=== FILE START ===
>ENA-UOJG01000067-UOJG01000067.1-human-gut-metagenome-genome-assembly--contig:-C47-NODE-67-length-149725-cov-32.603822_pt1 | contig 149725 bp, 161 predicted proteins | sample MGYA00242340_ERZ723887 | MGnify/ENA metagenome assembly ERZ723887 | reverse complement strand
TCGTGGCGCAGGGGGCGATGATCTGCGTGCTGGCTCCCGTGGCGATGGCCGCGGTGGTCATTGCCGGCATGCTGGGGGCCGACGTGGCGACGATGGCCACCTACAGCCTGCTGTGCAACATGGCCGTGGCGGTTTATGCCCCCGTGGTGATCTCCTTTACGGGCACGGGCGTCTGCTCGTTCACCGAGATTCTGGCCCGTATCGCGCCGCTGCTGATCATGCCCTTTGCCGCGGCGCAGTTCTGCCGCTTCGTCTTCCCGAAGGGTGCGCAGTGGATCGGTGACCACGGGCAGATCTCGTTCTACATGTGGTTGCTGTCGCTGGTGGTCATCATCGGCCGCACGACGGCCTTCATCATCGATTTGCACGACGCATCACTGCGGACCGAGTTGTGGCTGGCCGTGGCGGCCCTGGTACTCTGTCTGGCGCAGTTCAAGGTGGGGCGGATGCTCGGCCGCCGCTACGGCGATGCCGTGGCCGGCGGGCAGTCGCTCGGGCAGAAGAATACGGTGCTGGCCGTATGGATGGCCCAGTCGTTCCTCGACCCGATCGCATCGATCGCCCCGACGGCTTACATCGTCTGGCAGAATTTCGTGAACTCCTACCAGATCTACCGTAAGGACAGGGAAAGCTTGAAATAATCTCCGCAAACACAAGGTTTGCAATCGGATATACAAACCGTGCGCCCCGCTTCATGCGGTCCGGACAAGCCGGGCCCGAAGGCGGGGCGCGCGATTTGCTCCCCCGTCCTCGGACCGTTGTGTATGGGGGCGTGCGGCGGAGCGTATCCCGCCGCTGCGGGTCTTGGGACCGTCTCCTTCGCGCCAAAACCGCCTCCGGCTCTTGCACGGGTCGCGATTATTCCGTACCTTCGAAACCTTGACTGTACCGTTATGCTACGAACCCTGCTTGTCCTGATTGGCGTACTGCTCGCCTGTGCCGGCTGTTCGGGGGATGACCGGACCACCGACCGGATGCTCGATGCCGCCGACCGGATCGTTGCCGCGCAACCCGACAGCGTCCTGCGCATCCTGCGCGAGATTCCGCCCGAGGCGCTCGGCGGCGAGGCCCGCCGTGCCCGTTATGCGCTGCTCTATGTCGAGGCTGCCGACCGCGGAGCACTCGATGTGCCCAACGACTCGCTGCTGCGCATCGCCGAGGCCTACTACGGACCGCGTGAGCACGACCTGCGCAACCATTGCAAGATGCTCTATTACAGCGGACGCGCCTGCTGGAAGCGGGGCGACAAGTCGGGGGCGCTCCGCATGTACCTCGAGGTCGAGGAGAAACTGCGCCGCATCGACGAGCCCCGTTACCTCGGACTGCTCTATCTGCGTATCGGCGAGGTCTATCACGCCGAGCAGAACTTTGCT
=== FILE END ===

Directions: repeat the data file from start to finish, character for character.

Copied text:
>ENA-UOJG01000067-UOJG01000067.1-human-gut-metagenome-genome-assembly--contig:-C47-NODE-67-length-149725-cov-32.603822_pt1 | contig 149725 bp, 161 predicted proteins | sample MGYA00242340_ERZ723887 | MGnify/ENA metagenome assembly ERZ723887 | reverse complement strand
TCGTGGCGCAGGGGGCGATGATCTGCGTGCTGGCTCCCGTGGCGATGGCCGCGGTGGTCATTGCCGGCATGCTGGGGGCCGACGTGGCGACGATGGCCACCTACAGCCTGCTGTGCAACATGGCCGTGGCGGTTTATGCCCCCGTGGTGATCTCCTTTACGGGCACGGGCGTCTGCTCGTTCACCGAGATTCTGGCCCGTATCGCGCCGCTGCTGATCATGCCCTTTGCCGCGGCGCAGTTCTGCCGCTTCGTCTTCCCGAAGGGTGCGCAGTGGATCGGTGACCACGGGCAGATCTCGTTCTACATGTGGTTGCTGTCGCTGGTGGTCATCATCGGCCGCACGACGGCCTTCATCATCGATTTGCACGACGCATCACTGCGGACCGAGTTGTGGCTGGCCGTGGCGGCCCTGGTACTCTGTCTGGCGCAGTTCAAGGTGGGGCGGATGCTCGGCCGCCGCTACGGCGATGCCGTGGCCGGCGGGCAGTCGCTCGGGCAGAAGAATACGGTGCTGGCCGTATGGATGGCCCAGTCGTTCCTCGACCCGATCGCATCGATCGCCCCGACGGCTTACATCGTCTGGCAGAATTTCGTGAACTCCTACCAGATCTACCGTAAGGACAGGGAAAGCTTGAAATAATCTCCGCAAACACAAGGTTTGCAATCGGATATACAAACCGTGCGCCCCGCTTCATGCGGTCCGGACAAGCCGGGCCCGAAGGCGGGGCGCGCGATTTGCTCCCCCGTCCTCGGACCGTTGTGTATGGGGGCGTGCGGCGGAGCGTATCCCGCCGCTGCGGGTCTTGGGACCGTCTCCTTCGCGCCAAAACCGCCTCCGGCTCTTGCACGGGTCGCGATTATTCCGTACCTTCGAAACCTTGACTGTACCGTTATGCTACGAACCCTGCTTGTCCTGATTGGCGTACTGCTCGCCTGTGCCGGCTGTTCGGGGGATGACCGGACCACCGACCGGATGCTCGATGCCGCCGACCGGATCGTTGCCGCGCAACCCGACAGCGTCCTGCGCATCCTGCGCGAGATTCCGCCCGAGGCGCTCGGCGGCGAGGCCCGCCGTGCCCGTTATGCGCTGCTCTATGTCGAGGCTGCCGACCGCGGAGCACTCGATGTGCCCAACGACTCGCTGCTGCGCATCGCCGAGGCCTACTACGGACCGCGTGAGCACGACCTGCGCAACCATTGCAAGATGCTCTATTACAGCGGACGCGCCTGCTGGAAGCGGGGCGACAAGTCGGGGGCGCTCCGCATGTACCTCGAGGTCGAGGAGAAACTGCGCCGCATCGACGAGCCCCGTTACCTCGGACTGCTCTATCTGCGTATCGGCGAGGTCTATCACGCCGAGCAGAACTTTGCT